- A minimum residence credit of two semesters is required. Rresidence Credit refers to UNC-Chapel Hill registration (i.e., no transfer credit). All work credited toward the M.S. degree, except transferred course work, must be completed within a period of five years from the first date of registration in the master’s program.
- Each student must notify the Graduate School of their plan to graduate by submitting an application for graduation no later than the deadline shown on the University Registrar’s Calendar for the semester in which he/she expects to graduate.
A student must be registered during the semester(s) in which the comprehensive examination(s) are taken. Registration is also required during the semester in which the thesis or master’s project (if required) is defended, submitted, and accepted by the Graduate School.
M.S. Written exam
At the end of the Spring semester a student who does not already have a master’s degree in Physics or Astronomy and has not passed a similar examination elsewhere must take the M.S. Written examination. The examination is based upon the graduate student’s first year course work and will cover Dynamics, Quantum Mechanics I, Statistical Mechanics and Electromagnetic Theory I.
M.S. Final Oral exam
The oral examination is concerned mainly with the student’s M.S. research project. The examination may not be taken until all course work is completed or until the final courses are in progress. A committee of at least three members of the Graduate Faculty evaluates the student’s work for the master’s degree, approves any thesis required and administers any oral examination that may be given. A majority of the people signing a master’s thesis must be regular members of the graduate faculty and at least two members of the committee must be in the Physics Dept. The committee normally is appointed by the Director of Graduate Studies. When a thesis is required, at least one committee member is named M.S. thesis advisor. If the student has a minor field of study, at least one member of the student’s committee must represent the minor program. If a final oral defense of the thesis is required, it should be held only after all members of the committee have had 10 days to review a draft of the master’s thesis. The thesis adviser is responsible to the members of the student’s committee for determining that the draft is in an appropriate form for their evaluation. If substantial revisions are necessary, they should be completed before the final oral defense is scheduled. The committee may, at the time of the final oral but no later, require alterations and corrections, but they should constitute relatively minor changes agreed to by a majority of the committee members. The thesis adviser is responsible for verifying that the changes required by the committee have been made and may delegate the responsibility to the committee member(s) who imposed the requirements. The vote of the examining committee is considered by the Graduate School to be final.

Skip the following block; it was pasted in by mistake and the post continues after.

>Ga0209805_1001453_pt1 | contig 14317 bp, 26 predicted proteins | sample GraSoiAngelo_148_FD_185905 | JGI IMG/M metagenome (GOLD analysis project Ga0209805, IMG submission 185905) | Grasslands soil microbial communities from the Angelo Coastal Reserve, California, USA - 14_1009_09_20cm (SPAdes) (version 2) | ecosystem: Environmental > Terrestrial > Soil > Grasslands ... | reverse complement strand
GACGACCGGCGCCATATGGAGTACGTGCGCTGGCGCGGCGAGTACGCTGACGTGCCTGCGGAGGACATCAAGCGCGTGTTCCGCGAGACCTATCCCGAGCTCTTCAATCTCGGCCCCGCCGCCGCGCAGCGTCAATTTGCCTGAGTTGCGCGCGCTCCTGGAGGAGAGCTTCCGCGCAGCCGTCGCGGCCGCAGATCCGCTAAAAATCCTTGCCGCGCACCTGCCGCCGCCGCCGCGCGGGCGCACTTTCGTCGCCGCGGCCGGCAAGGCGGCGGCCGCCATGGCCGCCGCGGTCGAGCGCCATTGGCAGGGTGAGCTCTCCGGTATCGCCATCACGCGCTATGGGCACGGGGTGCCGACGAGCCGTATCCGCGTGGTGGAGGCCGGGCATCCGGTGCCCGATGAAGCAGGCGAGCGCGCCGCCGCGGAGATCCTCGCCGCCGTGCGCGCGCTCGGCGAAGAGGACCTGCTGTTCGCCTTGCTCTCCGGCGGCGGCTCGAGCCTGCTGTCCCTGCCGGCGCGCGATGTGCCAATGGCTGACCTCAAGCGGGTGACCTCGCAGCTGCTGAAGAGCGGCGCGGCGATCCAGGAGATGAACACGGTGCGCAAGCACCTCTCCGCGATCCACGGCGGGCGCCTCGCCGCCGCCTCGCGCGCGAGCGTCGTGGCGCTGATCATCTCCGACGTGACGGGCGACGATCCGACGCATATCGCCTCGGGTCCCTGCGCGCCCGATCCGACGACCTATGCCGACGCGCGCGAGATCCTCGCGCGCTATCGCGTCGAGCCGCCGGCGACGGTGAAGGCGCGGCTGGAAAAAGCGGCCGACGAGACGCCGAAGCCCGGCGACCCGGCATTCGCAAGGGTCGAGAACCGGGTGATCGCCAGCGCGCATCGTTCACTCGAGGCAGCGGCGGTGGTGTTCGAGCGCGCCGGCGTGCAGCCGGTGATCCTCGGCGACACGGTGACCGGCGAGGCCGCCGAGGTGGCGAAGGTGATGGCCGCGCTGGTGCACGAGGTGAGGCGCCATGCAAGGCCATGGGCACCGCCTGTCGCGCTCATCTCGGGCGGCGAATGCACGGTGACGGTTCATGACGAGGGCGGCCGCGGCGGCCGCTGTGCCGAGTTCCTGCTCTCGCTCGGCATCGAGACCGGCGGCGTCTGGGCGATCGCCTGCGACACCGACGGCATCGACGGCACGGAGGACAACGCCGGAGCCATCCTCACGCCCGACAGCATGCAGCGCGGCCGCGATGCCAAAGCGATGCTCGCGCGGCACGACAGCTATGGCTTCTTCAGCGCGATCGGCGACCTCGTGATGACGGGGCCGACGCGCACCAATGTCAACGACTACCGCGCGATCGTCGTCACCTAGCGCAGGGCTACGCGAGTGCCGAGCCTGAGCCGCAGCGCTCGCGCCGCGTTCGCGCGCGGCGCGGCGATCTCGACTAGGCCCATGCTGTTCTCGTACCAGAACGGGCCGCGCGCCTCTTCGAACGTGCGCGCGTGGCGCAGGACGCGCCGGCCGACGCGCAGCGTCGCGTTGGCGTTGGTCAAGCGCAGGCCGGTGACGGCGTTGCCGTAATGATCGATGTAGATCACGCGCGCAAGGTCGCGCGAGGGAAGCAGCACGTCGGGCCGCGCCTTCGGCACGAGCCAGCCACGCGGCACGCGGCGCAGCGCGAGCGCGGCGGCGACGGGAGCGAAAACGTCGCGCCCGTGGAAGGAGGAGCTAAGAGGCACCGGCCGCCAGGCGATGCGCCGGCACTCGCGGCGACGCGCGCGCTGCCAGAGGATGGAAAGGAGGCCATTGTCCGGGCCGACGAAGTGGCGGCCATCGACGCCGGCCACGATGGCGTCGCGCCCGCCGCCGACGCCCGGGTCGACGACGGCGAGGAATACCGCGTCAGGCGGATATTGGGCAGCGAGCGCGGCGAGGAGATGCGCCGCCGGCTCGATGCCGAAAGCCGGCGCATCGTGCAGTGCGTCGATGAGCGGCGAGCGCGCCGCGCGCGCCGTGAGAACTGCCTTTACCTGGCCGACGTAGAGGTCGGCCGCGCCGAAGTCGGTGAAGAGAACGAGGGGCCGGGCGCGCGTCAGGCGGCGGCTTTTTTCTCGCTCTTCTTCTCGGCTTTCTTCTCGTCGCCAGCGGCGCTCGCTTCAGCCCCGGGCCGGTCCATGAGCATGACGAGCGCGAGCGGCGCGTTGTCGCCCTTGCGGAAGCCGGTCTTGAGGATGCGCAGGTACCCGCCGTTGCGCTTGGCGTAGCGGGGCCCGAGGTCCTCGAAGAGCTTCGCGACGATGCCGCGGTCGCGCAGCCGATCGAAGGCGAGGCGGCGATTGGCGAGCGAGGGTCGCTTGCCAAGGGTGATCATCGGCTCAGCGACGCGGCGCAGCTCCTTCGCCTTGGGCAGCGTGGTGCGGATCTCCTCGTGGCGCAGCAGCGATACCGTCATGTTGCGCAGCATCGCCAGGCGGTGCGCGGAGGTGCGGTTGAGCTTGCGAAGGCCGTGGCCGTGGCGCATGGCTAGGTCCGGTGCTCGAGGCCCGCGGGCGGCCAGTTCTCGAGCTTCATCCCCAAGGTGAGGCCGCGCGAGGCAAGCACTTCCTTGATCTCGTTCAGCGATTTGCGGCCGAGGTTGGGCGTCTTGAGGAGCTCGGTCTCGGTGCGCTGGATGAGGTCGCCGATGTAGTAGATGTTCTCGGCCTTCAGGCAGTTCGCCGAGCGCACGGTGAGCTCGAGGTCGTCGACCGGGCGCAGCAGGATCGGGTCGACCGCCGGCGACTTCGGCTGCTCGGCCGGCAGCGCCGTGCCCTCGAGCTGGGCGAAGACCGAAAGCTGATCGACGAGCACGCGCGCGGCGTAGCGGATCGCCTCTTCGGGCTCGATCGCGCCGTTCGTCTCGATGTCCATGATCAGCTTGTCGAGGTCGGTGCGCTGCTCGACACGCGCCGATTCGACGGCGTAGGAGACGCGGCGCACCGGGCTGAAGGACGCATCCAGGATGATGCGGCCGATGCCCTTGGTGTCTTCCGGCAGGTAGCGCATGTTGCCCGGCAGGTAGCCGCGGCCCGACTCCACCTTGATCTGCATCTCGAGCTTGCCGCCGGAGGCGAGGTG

A master’s candidate who fails either a comprehensive written or oral examination may not take the examination a second time until at least three months have elapsed. A student who fails an examination for the second time becomes ineligible for further graduate work. No student may continue in a program or take an examination a third time without approval by the Administrative Board of the Graduate School.